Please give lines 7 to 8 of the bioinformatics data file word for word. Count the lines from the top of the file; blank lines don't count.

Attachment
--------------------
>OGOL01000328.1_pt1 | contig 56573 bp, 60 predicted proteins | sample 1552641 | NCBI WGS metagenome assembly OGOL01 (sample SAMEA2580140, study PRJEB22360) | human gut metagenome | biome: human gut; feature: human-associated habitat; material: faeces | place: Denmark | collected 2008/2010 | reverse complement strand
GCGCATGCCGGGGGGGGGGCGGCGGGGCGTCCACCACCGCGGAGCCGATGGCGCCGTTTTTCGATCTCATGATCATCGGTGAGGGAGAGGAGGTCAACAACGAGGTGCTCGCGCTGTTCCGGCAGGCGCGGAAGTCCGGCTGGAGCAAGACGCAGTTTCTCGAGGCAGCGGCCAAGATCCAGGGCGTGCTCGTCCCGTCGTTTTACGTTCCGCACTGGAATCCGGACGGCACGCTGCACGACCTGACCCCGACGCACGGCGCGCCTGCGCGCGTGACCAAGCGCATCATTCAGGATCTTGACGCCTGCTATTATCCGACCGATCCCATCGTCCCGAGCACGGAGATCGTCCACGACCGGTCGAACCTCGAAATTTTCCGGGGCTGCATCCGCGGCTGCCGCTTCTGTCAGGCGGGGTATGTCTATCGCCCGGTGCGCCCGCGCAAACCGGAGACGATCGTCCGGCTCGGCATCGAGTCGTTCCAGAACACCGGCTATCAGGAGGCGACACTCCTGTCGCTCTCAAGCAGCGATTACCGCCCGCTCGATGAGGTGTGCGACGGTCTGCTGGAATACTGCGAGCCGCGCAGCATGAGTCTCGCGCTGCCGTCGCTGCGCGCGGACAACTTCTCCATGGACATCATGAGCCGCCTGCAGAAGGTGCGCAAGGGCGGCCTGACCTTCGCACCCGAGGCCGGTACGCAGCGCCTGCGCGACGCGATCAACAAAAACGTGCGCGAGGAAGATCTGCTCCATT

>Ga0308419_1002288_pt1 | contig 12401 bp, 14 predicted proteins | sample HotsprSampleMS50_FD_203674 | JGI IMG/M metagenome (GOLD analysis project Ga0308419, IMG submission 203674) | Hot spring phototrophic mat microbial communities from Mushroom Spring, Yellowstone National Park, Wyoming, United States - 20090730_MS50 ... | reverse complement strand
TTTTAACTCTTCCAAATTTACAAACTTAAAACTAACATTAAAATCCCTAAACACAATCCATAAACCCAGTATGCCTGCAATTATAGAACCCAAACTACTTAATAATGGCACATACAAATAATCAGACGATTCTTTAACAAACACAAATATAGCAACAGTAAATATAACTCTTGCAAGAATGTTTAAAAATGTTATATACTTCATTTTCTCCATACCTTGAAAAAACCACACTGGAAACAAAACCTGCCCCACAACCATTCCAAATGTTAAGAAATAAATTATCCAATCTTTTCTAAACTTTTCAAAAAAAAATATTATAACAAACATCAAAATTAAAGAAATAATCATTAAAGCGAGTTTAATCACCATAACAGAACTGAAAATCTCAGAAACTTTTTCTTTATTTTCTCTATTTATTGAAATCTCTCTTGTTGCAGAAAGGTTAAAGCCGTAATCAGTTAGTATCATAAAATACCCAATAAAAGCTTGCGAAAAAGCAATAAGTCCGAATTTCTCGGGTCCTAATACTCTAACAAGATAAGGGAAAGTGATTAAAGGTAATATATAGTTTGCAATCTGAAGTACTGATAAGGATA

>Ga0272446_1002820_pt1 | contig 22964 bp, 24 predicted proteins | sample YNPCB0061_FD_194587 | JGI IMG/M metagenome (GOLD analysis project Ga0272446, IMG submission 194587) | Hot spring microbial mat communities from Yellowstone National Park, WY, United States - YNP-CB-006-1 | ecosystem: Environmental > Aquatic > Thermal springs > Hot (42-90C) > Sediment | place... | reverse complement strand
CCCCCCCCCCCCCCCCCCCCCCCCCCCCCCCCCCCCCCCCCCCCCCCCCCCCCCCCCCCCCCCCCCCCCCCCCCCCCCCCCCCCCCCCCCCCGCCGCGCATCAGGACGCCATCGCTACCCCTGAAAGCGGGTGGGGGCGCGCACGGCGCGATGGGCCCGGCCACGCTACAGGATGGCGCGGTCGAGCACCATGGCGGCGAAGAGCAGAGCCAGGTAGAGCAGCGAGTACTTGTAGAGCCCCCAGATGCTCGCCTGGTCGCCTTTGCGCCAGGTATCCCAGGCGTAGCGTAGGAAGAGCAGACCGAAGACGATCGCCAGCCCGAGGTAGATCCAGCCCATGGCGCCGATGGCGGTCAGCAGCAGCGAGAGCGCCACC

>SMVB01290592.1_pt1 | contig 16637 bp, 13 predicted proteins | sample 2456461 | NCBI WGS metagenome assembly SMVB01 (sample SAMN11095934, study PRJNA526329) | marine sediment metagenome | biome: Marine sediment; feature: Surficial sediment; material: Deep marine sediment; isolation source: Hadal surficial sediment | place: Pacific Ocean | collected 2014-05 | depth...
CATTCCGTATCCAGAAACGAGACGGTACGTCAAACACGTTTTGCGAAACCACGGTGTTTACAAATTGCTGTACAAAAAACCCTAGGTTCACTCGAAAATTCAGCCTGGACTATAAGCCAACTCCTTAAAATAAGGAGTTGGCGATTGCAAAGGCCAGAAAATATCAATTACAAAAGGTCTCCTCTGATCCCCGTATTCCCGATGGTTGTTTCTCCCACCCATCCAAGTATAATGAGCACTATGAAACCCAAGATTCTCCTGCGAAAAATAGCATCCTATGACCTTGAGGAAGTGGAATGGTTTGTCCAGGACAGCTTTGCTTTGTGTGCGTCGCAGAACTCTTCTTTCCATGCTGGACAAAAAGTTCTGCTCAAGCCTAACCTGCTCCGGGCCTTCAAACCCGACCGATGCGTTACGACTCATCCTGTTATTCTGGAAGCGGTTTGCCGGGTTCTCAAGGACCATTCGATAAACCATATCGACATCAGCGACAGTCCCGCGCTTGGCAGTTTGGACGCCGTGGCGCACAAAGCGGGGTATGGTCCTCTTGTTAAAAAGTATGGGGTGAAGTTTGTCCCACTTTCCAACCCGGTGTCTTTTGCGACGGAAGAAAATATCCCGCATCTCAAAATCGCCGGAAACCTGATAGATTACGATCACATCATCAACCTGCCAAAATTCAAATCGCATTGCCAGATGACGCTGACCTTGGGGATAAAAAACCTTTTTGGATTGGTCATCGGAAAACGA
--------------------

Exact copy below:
>SMVB01290592.1_pt1 | contig 16637 bp, 13 predicted proteins | sample 2456461 | NCBI WGS metagenome assembly SMVB01 (sample SAMN11095934, study PRJNA526329) | marine sediment metagenome | biome: Marine sediment; feature: Surficial sediment; material: Deep marine sediment; isolation source: Hadal surficial sediment | place: Pacific Ocean | collected 2014-05 | depth...
CATTCCGTATCCAGAAACGAGACGGTACGTCAAACACGTTTTGCGAAACCACGGTGTTTACAAATTGCTGTACAAAAAACCCTAGGTTCACTCGAAAATTCAGCCTGGACTATAAGCCAACTCCTTAAAATAAGGAGTTGGCGATTGCAAAGGCCAGAAAATATCAATTACAAAAGGTCTCCTCTGATCCCCGTATTCCCGATGGTTGTTTCTCCCACCCATCCAAGTATAATGAGCACTATGAAACCCAAGATTCTCCTGCGAAAAATAGCATCCTATGACCTTGAGGAAGTGGAATGGTTTGTCCAGGACAGCTTTGCTTTGTGTGCGTCGCAGAACTCTTCTTTCCATGCTGGACAAAAAGTTCTGCTCAAGCCTAACCTGCTCCGGGCCTTCAAACCCGACCGATGCGTTACGACTCATCCTGTTATTCTGGAAGCGGTTTGCCGGGTTCTCAAGGACCATTCGATAAACCATATCGACATCAGCGACAGTCCCGCGCTTGGCAGTTTGGACGCCGTGGCGCACAAAGCGGGGTATGGTCCTCTTGTTAAAAAGTATGGGGTGAAGTTTGTCCCACTTTCCAACCCGGTGTCTTTTGCGACGGAAGAAAATATCCCGCATCTCAAAATCGCCGGAAACCTGATAGATTACGATCACATCATCAACCTGCCAAAATTCAAATCGCATTGCCAGATGACGCTGACCTTGGGGATAAAAAACCTTTTTGGATTGGTCATCGGAAAACGA